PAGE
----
Truman capote

Why did Truman Capote betray his ‘swans’ so cruelly?

The first rule in John Updike’s code of book reviewing is: try to understand what the author wished to do and do not blame him for not achieving what he did not attempt. I should therefore not blame Laurence Leamer for failing to capture in Capote’s Women any sense of what made Truman Capote irresistibly attractive to all sorts of people – rich, poor, male, female and especially to his flock of high-society swans, the women of Leamer’s title. Nor should I blame him for failing to identify what made Breakfast at Tiffany’s and In Cold Blood both beloved by critics and hugely popular. I can’t blame Leamer, because what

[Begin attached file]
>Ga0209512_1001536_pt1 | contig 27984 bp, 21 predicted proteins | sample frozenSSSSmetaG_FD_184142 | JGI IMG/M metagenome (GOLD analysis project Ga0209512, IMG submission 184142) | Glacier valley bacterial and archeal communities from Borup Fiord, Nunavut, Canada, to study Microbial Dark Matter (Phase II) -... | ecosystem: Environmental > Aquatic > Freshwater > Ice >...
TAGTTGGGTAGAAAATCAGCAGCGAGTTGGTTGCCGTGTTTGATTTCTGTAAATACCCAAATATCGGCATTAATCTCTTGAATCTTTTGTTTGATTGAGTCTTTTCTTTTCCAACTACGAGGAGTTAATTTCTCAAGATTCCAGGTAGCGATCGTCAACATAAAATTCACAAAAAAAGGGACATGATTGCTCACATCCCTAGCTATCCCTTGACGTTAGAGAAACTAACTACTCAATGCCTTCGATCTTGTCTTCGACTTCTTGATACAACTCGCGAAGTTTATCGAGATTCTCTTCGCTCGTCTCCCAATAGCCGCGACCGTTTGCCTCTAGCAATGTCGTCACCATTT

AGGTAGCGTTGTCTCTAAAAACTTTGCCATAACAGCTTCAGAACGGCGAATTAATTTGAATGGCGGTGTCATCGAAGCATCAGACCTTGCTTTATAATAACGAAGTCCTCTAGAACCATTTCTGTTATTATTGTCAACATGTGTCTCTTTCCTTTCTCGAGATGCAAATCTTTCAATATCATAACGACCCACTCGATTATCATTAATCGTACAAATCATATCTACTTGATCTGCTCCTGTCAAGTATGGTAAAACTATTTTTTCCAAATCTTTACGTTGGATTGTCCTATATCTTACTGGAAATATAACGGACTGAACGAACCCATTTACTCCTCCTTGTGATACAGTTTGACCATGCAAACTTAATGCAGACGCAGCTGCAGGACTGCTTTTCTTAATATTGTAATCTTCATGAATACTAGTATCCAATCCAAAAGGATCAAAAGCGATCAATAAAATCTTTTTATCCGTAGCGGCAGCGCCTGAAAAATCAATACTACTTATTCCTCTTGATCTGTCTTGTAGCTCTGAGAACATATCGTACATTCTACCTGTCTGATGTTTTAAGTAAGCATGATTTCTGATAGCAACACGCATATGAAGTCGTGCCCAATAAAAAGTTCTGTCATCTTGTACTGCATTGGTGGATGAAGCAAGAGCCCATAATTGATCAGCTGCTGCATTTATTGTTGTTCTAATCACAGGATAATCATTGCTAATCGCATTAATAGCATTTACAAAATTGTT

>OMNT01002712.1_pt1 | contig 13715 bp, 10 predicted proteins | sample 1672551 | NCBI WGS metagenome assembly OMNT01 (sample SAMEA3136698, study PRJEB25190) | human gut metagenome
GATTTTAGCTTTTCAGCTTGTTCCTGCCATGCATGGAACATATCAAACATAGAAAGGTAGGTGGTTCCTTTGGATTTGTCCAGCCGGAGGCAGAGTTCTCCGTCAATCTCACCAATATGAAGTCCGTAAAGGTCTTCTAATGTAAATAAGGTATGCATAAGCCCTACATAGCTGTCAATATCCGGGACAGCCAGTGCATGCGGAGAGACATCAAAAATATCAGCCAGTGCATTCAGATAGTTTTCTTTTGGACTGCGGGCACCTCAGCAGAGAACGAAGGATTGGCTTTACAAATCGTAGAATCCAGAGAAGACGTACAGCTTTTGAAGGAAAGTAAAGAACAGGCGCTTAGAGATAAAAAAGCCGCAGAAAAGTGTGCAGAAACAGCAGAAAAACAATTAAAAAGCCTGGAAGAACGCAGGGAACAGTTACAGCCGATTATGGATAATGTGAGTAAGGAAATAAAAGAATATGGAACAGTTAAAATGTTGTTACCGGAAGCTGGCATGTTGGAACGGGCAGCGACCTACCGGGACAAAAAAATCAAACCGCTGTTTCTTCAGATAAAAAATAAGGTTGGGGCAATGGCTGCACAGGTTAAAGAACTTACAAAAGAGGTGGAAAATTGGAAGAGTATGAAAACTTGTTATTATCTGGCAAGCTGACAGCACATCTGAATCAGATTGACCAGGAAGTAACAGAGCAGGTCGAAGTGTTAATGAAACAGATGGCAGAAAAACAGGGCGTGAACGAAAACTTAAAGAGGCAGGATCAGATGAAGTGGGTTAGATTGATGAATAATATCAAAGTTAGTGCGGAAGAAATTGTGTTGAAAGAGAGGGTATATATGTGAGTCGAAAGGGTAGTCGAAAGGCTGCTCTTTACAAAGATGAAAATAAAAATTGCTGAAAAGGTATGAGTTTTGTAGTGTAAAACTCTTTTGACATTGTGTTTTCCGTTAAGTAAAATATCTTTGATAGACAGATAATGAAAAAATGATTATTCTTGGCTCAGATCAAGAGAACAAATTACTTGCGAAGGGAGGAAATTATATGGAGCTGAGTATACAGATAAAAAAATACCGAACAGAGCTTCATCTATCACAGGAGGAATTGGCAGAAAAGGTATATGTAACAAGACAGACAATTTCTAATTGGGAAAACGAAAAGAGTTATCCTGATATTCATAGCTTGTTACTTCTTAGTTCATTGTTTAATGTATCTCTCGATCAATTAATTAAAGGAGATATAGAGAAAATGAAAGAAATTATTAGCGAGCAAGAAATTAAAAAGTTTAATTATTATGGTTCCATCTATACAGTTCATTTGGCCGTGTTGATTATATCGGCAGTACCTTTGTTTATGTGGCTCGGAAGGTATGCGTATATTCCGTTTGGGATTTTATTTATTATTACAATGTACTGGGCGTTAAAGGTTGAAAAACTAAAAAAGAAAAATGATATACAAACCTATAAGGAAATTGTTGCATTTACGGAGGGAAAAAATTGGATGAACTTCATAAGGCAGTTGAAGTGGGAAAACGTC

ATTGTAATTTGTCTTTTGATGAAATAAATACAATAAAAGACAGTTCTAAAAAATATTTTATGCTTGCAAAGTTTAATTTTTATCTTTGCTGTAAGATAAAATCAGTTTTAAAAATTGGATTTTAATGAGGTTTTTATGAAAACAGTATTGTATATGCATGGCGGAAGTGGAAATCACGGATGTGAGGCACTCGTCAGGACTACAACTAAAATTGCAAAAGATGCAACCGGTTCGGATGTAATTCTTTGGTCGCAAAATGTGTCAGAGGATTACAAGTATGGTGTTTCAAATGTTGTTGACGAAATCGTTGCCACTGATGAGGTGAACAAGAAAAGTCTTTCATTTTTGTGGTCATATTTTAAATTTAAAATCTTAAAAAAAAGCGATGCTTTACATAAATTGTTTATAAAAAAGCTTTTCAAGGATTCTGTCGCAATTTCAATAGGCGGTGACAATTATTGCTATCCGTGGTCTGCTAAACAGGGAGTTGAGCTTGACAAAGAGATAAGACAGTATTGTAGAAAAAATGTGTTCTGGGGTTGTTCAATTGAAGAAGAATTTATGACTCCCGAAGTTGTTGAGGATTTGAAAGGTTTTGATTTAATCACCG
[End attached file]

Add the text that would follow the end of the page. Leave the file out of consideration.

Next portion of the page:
I was the next Truman Capote

It’s nice to be back in London, and Glebe Place is a delight. Mind you, it’s not the mansion I was expecting, just a very nice mews house on a very quiet part of the street away from the King’s Road. The noise of the city gets on my nerves, which means that I’ve lived on an island, and among cows, for too long. Alexandra seems to like London more than I do nowadays, and that’s a switch if ever there was one. Knightsbridge was home for 40-odd years, but the wife hated it. Writing about one’s wife is a bit like kissing your sister and all that, but ensconced